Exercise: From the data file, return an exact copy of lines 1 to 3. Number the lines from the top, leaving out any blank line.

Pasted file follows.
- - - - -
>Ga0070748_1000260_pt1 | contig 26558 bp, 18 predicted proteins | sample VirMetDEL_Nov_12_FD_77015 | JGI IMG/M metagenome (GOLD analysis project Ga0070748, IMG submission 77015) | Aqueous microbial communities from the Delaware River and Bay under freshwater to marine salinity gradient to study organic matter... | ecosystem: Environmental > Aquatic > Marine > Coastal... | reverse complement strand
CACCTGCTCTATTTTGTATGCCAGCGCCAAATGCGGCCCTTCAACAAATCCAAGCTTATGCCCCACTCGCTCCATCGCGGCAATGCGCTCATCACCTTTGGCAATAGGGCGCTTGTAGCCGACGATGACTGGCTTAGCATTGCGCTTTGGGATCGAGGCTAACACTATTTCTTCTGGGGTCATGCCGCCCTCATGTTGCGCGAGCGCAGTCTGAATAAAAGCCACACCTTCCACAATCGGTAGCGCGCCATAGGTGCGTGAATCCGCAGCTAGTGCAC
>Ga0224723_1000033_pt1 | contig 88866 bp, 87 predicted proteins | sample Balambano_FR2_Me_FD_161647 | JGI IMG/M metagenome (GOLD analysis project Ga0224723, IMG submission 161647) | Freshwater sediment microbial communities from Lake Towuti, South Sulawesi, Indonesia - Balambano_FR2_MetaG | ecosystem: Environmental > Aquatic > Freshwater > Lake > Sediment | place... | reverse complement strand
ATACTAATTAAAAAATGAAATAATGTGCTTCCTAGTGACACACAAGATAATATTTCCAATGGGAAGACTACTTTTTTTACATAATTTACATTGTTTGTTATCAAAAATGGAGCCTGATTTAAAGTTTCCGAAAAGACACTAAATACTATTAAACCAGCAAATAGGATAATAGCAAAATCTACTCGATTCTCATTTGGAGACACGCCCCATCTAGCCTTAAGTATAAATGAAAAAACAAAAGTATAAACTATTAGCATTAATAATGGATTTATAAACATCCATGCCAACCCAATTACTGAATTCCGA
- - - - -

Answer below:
>Ga0070748_1000260_pt1 | contig 26558 bp, 18 predicted proteins | sample VirMetDEL_Nov_12_FD_77015 | JGI IMG/M metagenome (GOLD analysis project Ga0070748, IMG submission 77015) | Aqueous microbial communities from the Delaware River and Bay under freshwater to marine salinity gradient to study organic matter... | ecosystem: Environmental > Aquatic > Marine > Coastal... | reverse complement strand
CACCTGCTCTATTTTGTATGCCAGCGCCAAATGCGGCCCTTCAACAAATCCAAGCTTATGCCCCACTCGCTCCATCGCGGCAATGCGCTCATCACCTTTGGCAATAGGGCGCTTGTAGCCGACGATGACTGGCTTAGCATTGCGCTTTGGGATCGAGGCTAACACTATTTCTTCTGGGGTCATGCCGCCCTCATGTTGCGCGAGCGCAGTCTGAATAAAAGCCACACCTTCCACAATCGGTAGCGCGCCATAGGTGCGTGAATCCGCAGCTAGTGCAC
>Ga0224723_1000033_pt1 | contig 88866 bp, 87 predicted proteins | sample Balambano_FR2_Me_FD_161647 | JGI IMG/M metagenome (GOLD analysis project Ga0224723, IMG submission 161647) | Freshwater sediment microbial communities from Lake Towuti, South Sulawesi, Indonesia - Balambano_FR2_MetaG | ecosystem: Environmental > Aquatic > Freshwater > Lake > Sediment | place... | reverse complement strand